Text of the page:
“If one cannot volunteer hands-on, they can help by promoting your organization via social media,” Ulaj said. “I don’t think it’s necessary to choose or to have a black and white approach. I think both are important and appreciated by any organization.”

Social media is crucial to create and foster a conversation, whether about ordinary topics or more important causes. By creating a relationship between people, social media allows those connections to share causes and messages that need attention and assistance. That’s how a message is spread and goes viral: by people’s connections.

“Hashtags allow others to follow a conversation they otherwise wouldn’t have been aware of. The impact for Women Empowered and similar organizations is that it allows our mission to gain a larger audience and keeps the conversation going. Hashtags allow an online conversation to live on and creates a sense of community– it makes a difference.” –Shelly Ulaj

#HandsUpDontShoot: Using hashtags to spread a powerful message

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To see the complete graphic, click here. Graphic by Miranda Siwak.

There was a storm in social media after Michael Brown was shot in Ferguson, Missouri, August 2014. Newsworthy information and differing opinions were major trends on Twitter and Facebook, using hashtags such as #Ferguson to spread the news virally. From there, hashtags such as #HandsUpDontShoot were spread to promote a more activist agenda and spread a political message to the global community.

“Social media has become my main method getting up to date information from varied sources,” Simckes said. “The news stations, in my opinion, have become so biased and sensationalistic that I find it difficult to watch and almost impossible to get unbiased facts about significant media events.”

Media outlets and citizens in Ferguson have taken to using Twitter and Instagram, mainly through images and hashtags, to stay updated and informed with the constant details of the events since the Aug. 8 shooting of Brown.

“As the death of Mike Brown unfolded in Ferguson, I saw images of his body in the streets and descriptions of to the moment events on Twitter and Facebook long before the local or national news media even picked up on the story,” Simckes said. “A major reason that Ferguson has stimulated a national movement is because of how easy it is to communicate and efficiently organize the world via social media.”

Social media can foster real-world interactions, reaching a larger, broader audience of users. Such users can use what is reported via social networking platforms and be able to stay informed and updated in a timely fashion. Nolan explained how when [local] news stations outside of Ferguson have decreased their coverage of the protests, social media “kept it alive,” and allowed it to spread even further. Social media helps to enable a greater real-life activism through the use of Twitter and hashtags. With the events in Ferguson, hashtags such as #blacktwitter and #handsupdontshoot helped to get individuals involved in the conversation and to connect with others who share the same views.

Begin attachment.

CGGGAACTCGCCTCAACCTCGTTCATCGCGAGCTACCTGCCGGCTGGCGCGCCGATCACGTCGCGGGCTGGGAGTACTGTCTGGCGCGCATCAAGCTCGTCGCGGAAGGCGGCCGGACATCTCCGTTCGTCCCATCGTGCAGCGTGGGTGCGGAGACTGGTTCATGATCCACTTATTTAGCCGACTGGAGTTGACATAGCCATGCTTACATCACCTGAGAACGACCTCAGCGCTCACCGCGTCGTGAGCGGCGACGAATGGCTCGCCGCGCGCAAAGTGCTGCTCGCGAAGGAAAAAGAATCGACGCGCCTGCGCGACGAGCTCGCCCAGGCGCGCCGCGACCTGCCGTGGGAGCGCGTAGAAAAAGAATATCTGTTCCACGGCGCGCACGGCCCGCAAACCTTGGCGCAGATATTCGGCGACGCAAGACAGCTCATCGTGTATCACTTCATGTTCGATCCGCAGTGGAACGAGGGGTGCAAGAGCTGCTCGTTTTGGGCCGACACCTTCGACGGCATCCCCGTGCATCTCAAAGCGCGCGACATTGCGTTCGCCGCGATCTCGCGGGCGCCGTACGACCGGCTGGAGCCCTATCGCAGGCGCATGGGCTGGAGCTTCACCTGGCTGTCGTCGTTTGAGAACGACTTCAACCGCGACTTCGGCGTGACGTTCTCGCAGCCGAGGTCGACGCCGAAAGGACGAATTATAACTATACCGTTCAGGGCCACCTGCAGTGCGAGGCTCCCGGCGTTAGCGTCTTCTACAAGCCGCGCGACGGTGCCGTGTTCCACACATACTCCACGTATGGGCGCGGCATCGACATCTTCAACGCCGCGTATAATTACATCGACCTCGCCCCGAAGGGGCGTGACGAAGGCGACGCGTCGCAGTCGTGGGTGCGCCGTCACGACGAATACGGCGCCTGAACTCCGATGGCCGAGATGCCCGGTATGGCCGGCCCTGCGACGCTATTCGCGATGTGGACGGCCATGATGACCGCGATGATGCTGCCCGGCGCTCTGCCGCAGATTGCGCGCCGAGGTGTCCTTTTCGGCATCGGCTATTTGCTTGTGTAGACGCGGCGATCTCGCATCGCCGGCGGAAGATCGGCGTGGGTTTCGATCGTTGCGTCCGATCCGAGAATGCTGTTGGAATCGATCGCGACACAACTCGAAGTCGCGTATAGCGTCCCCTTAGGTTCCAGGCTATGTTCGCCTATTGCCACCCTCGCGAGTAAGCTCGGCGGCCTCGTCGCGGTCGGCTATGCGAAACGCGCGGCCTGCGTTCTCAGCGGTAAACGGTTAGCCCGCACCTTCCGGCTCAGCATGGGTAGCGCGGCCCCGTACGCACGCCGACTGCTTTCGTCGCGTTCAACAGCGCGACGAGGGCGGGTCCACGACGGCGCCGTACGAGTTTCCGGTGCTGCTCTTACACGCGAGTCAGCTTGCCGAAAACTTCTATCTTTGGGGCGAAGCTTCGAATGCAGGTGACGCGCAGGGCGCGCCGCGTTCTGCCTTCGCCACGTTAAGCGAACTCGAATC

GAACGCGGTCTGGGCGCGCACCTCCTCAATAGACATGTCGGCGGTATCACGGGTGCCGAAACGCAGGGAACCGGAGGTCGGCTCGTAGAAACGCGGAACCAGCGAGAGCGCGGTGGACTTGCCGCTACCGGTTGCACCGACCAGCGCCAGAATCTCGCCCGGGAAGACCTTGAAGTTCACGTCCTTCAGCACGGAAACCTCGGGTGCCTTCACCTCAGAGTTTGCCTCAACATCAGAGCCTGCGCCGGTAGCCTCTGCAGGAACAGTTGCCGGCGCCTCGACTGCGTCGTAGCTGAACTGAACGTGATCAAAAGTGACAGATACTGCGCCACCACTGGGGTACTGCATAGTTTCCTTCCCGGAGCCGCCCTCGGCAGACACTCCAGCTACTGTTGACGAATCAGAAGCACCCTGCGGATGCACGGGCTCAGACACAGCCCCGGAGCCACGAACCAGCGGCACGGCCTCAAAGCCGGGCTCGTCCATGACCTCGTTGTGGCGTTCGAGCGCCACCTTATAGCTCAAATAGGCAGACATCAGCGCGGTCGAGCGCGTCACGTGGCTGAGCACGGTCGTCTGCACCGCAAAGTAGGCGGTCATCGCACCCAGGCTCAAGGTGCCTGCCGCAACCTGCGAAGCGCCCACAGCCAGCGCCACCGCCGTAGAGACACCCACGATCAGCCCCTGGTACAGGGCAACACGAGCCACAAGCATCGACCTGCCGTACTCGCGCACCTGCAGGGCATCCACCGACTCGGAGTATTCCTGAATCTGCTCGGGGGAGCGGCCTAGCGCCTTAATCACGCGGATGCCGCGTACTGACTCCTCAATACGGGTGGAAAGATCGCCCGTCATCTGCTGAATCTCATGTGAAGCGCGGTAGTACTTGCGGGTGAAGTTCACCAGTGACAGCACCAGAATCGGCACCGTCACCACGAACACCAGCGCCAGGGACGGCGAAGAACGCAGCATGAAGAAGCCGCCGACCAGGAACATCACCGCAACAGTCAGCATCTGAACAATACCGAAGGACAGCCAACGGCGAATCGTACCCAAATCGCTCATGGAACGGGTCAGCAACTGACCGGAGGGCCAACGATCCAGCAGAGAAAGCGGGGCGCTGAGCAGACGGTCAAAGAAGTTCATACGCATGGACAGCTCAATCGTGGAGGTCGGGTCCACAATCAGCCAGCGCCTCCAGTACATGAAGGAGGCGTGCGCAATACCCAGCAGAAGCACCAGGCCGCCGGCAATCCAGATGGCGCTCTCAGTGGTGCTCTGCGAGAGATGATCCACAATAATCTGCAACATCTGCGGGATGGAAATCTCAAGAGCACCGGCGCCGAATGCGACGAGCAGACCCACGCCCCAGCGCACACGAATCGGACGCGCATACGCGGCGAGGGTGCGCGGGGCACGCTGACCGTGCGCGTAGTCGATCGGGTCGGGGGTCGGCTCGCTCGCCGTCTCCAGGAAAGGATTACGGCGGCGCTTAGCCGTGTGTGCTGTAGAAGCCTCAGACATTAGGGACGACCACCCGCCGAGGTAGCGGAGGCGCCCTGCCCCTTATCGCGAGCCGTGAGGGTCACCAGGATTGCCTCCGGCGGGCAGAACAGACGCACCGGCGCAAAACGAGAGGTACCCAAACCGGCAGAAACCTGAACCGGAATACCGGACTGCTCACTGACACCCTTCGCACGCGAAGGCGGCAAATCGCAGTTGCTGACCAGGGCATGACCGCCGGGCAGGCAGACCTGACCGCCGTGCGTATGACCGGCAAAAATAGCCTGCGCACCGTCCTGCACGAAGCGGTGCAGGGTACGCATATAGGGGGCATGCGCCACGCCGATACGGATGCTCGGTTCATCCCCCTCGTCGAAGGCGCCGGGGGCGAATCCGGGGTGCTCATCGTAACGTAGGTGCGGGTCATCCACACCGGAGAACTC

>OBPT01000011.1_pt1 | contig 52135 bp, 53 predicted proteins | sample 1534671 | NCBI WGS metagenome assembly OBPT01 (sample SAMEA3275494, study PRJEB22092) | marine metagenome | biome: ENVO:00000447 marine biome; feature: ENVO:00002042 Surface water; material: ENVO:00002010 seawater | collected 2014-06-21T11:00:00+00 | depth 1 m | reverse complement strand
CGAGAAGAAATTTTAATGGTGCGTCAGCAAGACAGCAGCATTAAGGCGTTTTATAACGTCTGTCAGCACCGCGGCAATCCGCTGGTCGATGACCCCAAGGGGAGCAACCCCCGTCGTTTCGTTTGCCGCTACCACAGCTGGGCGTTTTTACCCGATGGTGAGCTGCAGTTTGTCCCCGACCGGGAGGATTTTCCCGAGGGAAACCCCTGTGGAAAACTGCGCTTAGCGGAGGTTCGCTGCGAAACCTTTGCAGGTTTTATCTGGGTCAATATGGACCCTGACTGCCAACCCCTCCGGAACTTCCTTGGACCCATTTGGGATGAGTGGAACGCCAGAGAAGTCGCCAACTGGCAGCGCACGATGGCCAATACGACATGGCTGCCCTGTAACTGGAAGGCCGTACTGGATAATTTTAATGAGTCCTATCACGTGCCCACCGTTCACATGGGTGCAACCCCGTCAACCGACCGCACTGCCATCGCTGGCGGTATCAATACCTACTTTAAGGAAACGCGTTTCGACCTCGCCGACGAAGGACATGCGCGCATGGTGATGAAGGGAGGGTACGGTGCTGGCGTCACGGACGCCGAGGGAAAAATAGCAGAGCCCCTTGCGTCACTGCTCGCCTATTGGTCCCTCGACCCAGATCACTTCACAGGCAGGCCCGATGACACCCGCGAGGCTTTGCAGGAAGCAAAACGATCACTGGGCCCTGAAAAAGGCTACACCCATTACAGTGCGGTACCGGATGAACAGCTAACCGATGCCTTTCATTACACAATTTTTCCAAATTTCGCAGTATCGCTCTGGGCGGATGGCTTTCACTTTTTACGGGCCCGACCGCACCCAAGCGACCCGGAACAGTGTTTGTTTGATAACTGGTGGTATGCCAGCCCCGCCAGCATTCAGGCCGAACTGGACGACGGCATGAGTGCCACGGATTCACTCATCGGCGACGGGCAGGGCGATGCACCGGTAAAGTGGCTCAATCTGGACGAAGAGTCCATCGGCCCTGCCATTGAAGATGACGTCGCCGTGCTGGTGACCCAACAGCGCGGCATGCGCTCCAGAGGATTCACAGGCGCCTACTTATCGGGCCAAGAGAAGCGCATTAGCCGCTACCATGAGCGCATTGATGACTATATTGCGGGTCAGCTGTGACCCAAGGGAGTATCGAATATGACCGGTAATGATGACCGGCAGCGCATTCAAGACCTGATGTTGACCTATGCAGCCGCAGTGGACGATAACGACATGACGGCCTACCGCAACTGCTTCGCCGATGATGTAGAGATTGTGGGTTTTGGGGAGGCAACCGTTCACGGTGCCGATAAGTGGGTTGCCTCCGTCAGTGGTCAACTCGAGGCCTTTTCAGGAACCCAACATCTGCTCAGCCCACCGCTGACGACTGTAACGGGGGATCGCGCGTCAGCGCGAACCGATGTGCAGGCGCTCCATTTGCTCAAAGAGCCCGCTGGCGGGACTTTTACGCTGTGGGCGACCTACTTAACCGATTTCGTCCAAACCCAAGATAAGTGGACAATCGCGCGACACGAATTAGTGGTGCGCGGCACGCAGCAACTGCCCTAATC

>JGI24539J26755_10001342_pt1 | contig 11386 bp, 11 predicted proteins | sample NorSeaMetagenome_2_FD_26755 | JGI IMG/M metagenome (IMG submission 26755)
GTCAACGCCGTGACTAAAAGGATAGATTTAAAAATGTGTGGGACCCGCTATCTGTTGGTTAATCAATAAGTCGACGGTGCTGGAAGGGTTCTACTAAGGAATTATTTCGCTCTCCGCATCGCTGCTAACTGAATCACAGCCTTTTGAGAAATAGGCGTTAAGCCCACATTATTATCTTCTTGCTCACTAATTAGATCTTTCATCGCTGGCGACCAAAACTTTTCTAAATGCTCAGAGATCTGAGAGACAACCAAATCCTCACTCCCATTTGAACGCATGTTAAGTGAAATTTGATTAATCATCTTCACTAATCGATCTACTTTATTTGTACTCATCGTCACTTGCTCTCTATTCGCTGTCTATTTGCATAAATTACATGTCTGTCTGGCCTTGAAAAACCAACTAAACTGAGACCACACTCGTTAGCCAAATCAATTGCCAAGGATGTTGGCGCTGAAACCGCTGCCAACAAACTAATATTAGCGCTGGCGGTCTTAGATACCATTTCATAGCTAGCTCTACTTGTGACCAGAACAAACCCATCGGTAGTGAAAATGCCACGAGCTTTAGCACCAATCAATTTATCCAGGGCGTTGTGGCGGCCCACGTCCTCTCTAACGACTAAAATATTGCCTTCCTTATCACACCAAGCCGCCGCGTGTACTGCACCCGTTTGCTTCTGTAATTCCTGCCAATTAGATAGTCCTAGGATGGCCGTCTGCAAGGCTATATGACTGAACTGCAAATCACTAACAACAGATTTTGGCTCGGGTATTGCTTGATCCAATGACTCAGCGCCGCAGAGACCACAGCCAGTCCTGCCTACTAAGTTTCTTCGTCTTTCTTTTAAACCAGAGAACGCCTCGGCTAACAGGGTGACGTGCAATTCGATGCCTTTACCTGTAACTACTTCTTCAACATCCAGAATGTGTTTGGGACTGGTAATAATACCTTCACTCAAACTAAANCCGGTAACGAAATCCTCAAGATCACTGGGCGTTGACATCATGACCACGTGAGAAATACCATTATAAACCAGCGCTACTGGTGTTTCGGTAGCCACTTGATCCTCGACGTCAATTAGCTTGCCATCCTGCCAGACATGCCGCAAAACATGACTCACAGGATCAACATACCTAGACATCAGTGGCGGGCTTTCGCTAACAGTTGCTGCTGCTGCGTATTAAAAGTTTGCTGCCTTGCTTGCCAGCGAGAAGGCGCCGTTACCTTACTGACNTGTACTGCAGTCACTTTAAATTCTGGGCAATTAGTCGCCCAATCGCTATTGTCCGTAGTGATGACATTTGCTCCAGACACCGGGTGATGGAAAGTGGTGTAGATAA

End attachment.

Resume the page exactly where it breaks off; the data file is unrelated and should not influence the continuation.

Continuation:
“The hashtag #BlackLivesMatter is an excellent of example of a hashtag raising up a very important issue that the media isn’t covering,” Finkbeiner said. “It brought forward lot of information about racial profiling and police brutality in Ferguson. It is an excellent case study of how real people are becoming reporters and able to take pictures and report stories.”

The power of technology and the future of users

With the power of digital technology, users can get involved in several meaningful ways, from micro-volunteerism to online fundraising efforts, Dailey said. In the digital activism study, Cone Communications found that Americans are more likely to get involved in a cause or issue ‘offline’ after first being exposed to it online through social media. The digital activism study finds that Millennials are an integral part of the digital revolution and the spread of important causes through social media. Their brand is developed by promoting, discussing and taking action on issues that concern Millennials’ social personality and brands.

“This population segment seamlessly uses social media to tell the world what they stand for, with 71 percent using these channels as a platform to discuss issues they care about,” Dailey said. “Millennials understand the power of their collective social voice; nearly three-quarters feel tweeting or posting information about social or environmental issues online is an effective form of advocacy or support.”

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Graphic by Miranda Siwak.

Millennials prefer to use the platforms of Facebook, Twitter and YouTube the most for digital activism purposes, getting more involved in causes that they first discover via social media. Cone’s study indicates that 80 percent of Millennials are more likely to support a cause after first seeing it online, often by liking or following an organization or cause on those platforms.

“Millennials’ inclination to get involved online is only an indicator of what is to come,” Dailey said. “Marketers should keep a keen eye on the next group of digital rock stars, Generation Z, coming of age and regarded as even more socially and technologically savvy.”